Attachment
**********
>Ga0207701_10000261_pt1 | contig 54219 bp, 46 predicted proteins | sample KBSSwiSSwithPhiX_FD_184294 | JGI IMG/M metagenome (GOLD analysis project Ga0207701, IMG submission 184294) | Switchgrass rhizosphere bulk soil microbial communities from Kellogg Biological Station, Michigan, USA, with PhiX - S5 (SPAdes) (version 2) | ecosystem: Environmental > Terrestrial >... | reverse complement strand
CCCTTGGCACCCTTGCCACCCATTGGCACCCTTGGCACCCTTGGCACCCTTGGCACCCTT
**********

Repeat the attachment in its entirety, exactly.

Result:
>Ga0207701_10000261_pt1 | contig 54219 bp, 46 predicted proteins | sample KBSSwiSSwithPhiX_FD_184294 | JGI IMG/M metagenome (GOLD analysis project Ga0207701, IMG submission 184294) | Switchgrass rhizosphere bulk soil microbial communities from Kellogg Biological Station, Michigan, USA, with PhiX - S5 (SPAdes) (version 2) | ecosystem: Environmental > Terrestrial >... | reverse complement strand
CCCTTGGCACCCTTGCCACCCATTGGCACCCTTGGCACCCTTGGCACCCTTGGCACCCTT